The Monastery is a community that forms itself organically, through the interest of the people investing in it. It is not centred around a conviction, a belief or a set of truths. Nor is there any central teacher, guru, abbot or more enlightened being guiding the path. We love to practice together, and share our practices. We love to exchange thoughts and discuss. Some of us love to read and share their insights. Others love to garden and share their fruits (and vegetables). Still others just like to lie around, play with a piece of string, and purr while licking our tails.
Not having a master narrative, challenges us to improvise and make up the practice in the doing. It renders the Monastery quite vulnerable to the touch. Allowing it to stay alert, aware of its possible collapse or implosion. It also protects the community from hiding behind ‘spiritual materialism’ (as Buddhist master Chögyum Trungpa so aptly describes it): holding on to rules, habits, behavioural norms, and personalised devotion.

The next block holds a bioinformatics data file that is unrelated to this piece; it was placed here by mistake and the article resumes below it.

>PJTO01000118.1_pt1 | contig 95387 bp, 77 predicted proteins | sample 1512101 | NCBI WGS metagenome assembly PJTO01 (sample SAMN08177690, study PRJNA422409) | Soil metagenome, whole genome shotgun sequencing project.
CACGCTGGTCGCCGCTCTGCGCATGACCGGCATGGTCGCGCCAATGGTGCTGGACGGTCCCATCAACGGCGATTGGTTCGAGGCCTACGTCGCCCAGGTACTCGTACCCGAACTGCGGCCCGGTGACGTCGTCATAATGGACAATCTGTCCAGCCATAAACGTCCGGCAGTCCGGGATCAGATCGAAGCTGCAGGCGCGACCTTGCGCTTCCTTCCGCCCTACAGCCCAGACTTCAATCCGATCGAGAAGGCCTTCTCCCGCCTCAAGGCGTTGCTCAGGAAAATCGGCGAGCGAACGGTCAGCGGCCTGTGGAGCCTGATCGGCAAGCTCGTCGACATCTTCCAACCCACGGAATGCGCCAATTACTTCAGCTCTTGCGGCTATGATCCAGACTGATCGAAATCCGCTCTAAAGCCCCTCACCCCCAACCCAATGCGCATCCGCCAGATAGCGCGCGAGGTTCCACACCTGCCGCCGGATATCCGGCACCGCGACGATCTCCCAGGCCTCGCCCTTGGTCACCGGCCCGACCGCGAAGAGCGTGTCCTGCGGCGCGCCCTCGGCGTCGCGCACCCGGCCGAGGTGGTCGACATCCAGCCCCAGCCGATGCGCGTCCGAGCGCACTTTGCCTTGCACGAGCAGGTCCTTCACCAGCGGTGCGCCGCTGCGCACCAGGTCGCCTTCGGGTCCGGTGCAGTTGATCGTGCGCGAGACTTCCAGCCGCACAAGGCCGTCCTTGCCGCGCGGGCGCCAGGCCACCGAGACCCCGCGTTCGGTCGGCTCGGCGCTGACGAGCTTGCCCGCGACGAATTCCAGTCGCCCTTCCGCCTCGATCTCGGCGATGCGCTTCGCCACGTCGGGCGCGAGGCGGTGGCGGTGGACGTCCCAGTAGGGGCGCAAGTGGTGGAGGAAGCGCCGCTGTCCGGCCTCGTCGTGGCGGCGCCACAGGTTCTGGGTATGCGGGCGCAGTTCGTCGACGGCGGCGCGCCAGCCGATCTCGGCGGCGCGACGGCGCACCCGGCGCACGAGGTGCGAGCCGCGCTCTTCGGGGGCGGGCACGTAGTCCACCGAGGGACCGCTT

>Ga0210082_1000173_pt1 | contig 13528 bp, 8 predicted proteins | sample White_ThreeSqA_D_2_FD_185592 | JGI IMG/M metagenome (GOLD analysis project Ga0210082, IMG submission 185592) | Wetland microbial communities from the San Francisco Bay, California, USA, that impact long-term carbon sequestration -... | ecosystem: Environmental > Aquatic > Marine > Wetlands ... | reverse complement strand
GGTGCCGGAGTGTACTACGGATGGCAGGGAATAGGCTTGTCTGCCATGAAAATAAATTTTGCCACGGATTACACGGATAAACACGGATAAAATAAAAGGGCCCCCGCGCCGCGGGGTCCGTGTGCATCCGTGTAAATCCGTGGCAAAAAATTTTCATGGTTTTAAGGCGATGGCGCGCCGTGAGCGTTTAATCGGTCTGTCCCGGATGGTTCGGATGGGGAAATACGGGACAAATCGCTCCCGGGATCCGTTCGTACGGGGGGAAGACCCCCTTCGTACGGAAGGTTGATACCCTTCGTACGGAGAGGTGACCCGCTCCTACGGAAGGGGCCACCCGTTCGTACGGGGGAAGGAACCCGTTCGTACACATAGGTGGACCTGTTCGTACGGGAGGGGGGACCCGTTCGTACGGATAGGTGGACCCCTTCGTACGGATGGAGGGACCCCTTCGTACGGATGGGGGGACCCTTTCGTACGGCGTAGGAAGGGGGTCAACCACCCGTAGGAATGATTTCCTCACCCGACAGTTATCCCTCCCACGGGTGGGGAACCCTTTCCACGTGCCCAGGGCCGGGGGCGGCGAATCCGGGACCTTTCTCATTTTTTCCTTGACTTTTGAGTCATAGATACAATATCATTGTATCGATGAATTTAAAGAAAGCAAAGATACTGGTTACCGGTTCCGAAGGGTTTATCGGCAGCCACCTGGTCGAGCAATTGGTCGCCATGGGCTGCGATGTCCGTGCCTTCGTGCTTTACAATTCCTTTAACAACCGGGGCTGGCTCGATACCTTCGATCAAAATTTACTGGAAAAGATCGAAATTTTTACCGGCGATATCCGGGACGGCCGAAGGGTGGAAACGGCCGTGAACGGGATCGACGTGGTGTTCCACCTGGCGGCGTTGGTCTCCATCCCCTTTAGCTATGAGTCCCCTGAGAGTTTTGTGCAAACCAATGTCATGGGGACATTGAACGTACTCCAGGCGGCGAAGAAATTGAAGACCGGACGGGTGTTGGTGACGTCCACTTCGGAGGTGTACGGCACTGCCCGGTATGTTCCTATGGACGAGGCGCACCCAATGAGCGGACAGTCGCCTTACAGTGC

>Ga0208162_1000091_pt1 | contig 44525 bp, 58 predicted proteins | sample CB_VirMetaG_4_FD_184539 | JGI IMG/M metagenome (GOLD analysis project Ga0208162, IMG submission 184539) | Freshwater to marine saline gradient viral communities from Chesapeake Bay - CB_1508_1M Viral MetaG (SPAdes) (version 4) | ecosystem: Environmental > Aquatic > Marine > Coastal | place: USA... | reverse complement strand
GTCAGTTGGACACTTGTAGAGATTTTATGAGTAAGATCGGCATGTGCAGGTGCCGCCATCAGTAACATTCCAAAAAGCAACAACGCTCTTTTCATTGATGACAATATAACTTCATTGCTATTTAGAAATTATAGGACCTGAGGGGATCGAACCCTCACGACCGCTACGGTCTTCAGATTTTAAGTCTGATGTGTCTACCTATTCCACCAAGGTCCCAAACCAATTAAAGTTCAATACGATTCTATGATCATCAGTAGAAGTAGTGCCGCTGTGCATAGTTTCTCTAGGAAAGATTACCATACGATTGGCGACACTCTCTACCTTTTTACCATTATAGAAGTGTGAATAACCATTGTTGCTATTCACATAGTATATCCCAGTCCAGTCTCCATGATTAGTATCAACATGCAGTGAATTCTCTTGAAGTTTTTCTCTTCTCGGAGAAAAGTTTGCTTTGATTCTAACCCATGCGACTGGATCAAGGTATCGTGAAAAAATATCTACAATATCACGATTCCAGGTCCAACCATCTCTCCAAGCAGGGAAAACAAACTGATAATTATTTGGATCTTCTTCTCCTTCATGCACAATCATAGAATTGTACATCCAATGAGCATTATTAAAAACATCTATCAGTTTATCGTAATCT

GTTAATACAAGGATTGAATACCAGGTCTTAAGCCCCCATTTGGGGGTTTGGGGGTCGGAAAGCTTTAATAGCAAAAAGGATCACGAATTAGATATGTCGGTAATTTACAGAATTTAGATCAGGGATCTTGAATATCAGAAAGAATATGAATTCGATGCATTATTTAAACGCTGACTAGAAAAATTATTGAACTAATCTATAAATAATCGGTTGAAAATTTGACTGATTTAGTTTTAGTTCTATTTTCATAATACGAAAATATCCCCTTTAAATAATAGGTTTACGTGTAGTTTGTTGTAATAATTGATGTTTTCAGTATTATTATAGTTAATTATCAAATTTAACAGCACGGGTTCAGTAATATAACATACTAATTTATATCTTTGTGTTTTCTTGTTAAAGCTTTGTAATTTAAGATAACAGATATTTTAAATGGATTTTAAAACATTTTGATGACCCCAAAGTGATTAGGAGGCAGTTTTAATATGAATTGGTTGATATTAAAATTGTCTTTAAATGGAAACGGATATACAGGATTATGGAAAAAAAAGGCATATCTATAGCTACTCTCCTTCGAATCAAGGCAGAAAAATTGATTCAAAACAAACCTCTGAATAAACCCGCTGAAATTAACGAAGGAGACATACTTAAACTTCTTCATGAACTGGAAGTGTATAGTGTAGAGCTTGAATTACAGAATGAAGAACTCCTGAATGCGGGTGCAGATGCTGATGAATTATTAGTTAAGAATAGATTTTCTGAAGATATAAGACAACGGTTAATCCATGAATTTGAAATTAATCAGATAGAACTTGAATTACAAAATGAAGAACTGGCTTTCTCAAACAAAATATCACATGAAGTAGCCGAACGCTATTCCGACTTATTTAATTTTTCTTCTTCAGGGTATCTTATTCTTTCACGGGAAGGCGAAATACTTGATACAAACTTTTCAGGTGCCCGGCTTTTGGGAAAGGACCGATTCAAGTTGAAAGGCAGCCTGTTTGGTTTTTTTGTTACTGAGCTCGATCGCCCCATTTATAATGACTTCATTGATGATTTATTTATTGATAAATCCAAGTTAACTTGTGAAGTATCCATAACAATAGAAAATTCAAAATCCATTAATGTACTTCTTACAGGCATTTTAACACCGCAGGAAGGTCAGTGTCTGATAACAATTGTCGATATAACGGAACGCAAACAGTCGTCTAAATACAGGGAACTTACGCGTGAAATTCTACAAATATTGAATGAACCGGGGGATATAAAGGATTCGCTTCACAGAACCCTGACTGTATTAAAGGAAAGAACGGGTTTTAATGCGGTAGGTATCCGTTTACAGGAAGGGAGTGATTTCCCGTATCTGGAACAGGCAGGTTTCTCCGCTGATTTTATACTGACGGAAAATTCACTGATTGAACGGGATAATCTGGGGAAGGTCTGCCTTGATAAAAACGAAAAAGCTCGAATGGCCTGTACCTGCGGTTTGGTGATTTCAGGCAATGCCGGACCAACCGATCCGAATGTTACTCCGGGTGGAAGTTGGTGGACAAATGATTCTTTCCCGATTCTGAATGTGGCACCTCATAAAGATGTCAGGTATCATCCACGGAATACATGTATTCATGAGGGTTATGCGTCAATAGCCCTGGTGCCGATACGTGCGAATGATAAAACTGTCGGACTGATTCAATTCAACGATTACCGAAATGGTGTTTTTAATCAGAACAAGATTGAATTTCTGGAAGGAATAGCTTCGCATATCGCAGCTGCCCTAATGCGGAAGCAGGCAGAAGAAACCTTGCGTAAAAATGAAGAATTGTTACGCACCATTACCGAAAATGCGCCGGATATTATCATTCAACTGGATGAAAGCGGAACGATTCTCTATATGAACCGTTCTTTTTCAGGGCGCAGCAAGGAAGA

In the Monastery regularity and experiment meet. We have an order of the day, but it has been collectively constructed, and as such can be changed. That doesn’t render the order less powerful. To surrender to what you have yourself created might seem like an absurd strategy, but by not accepting a rule out of awe for its (religious, historical, personal) authority, we make the surrender complete. This surrender is unreasonable, it doesn’t need proof or self-importance. We surrender to no-thing, no-master, just to the surrender itself.
We learn to give up on certainty, symbolic capital, self-delusion. Or at least, we practice trying to.